I was at the USNM much of last week, mostly doing research in the collections and meeting with colleagues, but I always like to take a look at the exhibits, and I’d in part planned my visit to be able to catch the opening on the last day of my visit. Unfortunately, it turns out the exhibit was only open from 12-3, the rest of the day being reserved for media and VIPs, so when I went to see it a bit after 3 all I could see was one skull through a crack in a barrier. I’m planning another go at it this summer, but some of the original specimens, loaned by foreign museums for the opening, are likely to have been replaced by casts by then.
Edward Rothstein, the New York Times’ museum reviewer, whose reviews I always find interesting, did get to see it. He gives it a mixed review. A hall worth “repeated, close viewing” suggests an exhibit rich in the diversity and number of its specimens, a characteristic of the “cabinet” style in museum exhibits, but he laments the poor execution of the computers and touch screens of the “interactive” style:
The hall bears repeated, close viewing, though children will also find amusements here, including the opportunity to come face to face with floor-level bronze models of their ancestors. But the two computer simulations at the exhibition’s end — one a simplified Sims-type game of cultural and environmental choice, the other a cartoonish vision of possible future evolutionary change — should be far more subtle. More wall text summarizing themes would have also helped: too much is left to the text of touch screens, buried inside menus of choices.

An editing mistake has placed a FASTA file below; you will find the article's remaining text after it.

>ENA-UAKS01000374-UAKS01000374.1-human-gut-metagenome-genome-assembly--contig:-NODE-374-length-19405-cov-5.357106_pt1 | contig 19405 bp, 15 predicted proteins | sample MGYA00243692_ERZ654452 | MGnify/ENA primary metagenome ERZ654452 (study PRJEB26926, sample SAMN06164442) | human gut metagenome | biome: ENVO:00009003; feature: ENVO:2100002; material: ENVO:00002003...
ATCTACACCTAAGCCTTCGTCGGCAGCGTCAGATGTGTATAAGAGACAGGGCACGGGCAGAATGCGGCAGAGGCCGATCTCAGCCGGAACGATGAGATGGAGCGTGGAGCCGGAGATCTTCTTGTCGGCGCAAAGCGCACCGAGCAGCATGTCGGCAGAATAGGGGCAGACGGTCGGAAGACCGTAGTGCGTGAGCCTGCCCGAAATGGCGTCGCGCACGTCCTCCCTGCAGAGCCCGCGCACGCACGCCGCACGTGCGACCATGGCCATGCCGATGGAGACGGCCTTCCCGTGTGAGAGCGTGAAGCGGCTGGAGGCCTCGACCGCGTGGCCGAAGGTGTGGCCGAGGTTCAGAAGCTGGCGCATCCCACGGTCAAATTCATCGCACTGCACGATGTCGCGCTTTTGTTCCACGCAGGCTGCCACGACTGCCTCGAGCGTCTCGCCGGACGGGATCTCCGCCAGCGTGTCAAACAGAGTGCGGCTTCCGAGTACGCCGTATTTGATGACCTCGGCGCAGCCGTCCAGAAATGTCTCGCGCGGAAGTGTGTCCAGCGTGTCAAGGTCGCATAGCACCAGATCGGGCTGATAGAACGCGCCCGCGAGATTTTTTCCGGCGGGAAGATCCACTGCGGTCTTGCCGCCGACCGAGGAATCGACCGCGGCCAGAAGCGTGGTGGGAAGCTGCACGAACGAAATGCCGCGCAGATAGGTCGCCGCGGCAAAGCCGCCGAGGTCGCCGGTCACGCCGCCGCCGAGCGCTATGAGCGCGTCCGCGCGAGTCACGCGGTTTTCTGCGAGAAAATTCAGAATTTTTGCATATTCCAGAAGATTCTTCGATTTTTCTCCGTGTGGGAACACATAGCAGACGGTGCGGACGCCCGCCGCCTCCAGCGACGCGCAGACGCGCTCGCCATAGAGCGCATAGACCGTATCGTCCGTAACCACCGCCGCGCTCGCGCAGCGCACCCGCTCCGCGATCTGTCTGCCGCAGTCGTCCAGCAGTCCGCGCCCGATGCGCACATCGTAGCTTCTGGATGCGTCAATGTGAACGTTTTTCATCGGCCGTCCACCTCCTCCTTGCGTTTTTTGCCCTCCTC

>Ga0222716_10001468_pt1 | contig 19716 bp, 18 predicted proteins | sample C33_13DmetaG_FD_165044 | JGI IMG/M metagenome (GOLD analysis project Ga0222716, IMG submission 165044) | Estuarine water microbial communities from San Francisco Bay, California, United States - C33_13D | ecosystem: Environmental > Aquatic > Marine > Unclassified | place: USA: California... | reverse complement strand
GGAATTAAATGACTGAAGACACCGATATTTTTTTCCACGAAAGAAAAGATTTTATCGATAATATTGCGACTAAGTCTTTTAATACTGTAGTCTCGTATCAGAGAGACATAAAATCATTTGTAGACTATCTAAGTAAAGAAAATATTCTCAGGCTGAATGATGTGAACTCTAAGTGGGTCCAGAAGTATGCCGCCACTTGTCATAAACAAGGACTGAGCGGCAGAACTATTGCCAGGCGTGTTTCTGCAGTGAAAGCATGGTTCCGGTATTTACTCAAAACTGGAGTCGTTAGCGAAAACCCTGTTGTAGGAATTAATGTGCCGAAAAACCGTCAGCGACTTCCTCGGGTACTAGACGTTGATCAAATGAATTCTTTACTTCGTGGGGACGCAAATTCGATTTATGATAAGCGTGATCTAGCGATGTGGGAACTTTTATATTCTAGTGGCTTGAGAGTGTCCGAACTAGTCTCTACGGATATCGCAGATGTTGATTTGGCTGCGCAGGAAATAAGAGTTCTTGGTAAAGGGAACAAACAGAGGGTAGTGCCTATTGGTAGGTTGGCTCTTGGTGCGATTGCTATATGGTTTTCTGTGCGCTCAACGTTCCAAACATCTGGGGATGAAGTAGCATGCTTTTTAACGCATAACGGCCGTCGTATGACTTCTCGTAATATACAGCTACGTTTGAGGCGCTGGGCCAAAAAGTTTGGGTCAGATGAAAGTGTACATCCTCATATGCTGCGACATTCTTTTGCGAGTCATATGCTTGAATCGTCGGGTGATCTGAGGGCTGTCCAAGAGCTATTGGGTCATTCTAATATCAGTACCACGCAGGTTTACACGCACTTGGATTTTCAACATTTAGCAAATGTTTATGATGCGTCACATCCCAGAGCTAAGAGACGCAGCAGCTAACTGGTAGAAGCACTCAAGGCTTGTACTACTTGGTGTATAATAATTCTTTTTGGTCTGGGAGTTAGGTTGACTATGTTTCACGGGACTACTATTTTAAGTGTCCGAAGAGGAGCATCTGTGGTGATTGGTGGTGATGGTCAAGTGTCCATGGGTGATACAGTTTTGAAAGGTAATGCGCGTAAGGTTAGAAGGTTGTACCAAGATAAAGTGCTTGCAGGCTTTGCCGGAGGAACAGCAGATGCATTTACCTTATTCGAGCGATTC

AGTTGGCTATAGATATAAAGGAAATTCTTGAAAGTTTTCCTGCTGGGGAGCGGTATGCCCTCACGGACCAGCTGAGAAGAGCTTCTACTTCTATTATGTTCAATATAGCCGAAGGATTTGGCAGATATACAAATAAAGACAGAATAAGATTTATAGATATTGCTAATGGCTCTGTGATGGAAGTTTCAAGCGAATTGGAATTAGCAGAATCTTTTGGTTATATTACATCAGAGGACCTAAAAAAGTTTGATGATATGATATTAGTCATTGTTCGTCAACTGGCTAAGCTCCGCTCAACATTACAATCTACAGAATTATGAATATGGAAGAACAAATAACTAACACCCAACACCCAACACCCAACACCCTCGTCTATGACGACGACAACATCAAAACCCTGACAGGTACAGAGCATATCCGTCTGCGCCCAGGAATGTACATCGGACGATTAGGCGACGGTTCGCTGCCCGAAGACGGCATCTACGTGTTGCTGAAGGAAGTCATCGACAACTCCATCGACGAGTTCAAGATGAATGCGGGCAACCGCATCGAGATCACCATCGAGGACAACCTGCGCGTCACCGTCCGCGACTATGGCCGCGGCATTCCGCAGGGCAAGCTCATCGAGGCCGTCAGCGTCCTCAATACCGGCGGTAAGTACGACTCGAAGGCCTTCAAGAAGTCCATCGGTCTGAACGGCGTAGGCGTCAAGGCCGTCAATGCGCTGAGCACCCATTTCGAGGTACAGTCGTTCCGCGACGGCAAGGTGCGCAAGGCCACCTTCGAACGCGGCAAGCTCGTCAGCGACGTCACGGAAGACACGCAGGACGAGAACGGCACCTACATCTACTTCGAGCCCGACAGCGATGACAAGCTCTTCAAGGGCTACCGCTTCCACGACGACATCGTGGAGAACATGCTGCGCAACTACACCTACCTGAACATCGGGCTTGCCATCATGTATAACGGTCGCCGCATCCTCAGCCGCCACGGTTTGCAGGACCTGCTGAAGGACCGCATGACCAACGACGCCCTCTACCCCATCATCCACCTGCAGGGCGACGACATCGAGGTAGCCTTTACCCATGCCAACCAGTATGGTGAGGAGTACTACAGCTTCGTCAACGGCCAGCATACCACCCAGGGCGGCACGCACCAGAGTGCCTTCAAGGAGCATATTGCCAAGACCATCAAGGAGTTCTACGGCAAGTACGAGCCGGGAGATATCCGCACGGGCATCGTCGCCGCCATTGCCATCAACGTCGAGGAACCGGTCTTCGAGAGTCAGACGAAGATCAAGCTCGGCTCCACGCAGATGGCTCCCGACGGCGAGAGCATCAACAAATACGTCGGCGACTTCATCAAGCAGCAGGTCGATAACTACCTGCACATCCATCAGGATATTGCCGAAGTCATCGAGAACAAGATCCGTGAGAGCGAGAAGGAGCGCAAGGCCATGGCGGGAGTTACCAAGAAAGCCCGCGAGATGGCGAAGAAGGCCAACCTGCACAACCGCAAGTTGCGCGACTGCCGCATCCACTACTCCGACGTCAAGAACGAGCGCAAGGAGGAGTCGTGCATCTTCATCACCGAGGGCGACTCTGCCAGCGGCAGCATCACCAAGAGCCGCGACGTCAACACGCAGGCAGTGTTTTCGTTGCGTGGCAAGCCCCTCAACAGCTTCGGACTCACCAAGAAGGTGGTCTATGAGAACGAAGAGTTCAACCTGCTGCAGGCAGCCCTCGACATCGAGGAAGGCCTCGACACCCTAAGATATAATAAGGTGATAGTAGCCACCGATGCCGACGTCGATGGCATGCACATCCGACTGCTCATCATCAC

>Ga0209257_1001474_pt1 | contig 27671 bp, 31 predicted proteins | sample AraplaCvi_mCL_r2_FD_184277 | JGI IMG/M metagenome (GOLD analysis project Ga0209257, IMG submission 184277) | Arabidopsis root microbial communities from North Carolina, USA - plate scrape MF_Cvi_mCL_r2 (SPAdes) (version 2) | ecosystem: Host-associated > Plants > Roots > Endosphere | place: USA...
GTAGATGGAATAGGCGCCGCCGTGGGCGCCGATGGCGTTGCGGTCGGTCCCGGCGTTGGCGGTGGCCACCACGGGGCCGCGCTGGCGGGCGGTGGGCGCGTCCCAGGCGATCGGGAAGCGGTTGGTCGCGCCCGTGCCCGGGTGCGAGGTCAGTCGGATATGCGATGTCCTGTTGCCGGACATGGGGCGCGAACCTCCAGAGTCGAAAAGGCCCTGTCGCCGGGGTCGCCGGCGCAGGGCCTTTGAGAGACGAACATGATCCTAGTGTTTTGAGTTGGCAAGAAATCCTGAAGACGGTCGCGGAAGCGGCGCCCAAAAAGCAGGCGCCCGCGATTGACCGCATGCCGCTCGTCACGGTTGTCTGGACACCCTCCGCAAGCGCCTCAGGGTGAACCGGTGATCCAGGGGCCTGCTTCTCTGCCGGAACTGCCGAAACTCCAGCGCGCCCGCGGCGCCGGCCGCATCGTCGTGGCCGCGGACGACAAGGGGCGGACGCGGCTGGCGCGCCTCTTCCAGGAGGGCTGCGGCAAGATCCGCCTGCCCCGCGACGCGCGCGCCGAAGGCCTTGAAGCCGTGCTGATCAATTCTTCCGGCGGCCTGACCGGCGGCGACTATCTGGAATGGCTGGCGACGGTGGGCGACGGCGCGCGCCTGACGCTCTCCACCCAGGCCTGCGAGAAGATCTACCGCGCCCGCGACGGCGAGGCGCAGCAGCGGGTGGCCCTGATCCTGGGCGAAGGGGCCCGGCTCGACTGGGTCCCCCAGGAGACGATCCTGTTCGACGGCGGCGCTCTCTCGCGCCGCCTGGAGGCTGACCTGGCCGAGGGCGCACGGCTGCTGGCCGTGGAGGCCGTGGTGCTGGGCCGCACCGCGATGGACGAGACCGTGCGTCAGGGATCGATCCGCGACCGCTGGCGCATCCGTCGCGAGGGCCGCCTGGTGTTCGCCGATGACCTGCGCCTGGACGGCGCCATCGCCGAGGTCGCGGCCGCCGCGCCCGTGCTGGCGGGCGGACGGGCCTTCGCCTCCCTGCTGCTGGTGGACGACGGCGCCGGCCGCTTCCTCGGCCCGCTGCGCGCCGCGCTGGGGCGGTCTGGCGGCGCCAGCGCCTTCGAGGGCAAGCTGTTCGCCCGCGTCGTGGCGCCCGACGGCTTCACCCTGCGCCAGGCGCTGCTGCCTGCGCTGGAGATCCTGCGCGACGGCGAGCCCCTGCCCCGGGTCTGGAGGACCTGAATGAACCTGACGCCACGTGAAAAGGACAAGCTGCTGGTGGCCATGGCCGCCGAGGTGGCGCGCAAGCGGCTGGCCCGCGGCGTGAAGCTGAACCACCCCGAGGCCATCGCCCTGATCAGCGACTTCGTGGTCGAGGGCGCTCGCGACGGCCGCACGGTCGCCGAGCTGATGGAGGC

He also raises an issue that concerned me when the opening was announced last fall: that the exhibit might adopt some theological viewpoint:
There are times too when it seems as if the Smithsonian has almost gone too far in humanizing evolution, as if it were answering those who, on religious grounds, object to the evolutionary universe and its inhuman brutality. (A touch-screen F.A.Q. suggests simply that such visitors use the show to “explore new scientific findings and decide how these findings complement their ideas about the natural world.”)
At any rate, the exhibition’s focus doesn’t really give us a feel for the daring of the evolutionary vision, which is a tale not of progress but of accident, frightening in the moment, fortuitous only in retrospect.
At the exhibit website, I found the page for the Broader Social Impacts Committee. The committee consists of 14 people, all but one of whom are identified by their religion (including one “Humanist”). This is a rather odd composition and set of descriptors for a group concerned with broader social impacts– no historians, sociologists, political scientists. But as the website makes clear, the charge of the committee is to deal with religious issues. The following statement from the website, while straightforward in acknowledging the diversity of views, seems to prefer the last view (“interaction or engagement”), but its not clear to me what exactly this view entails: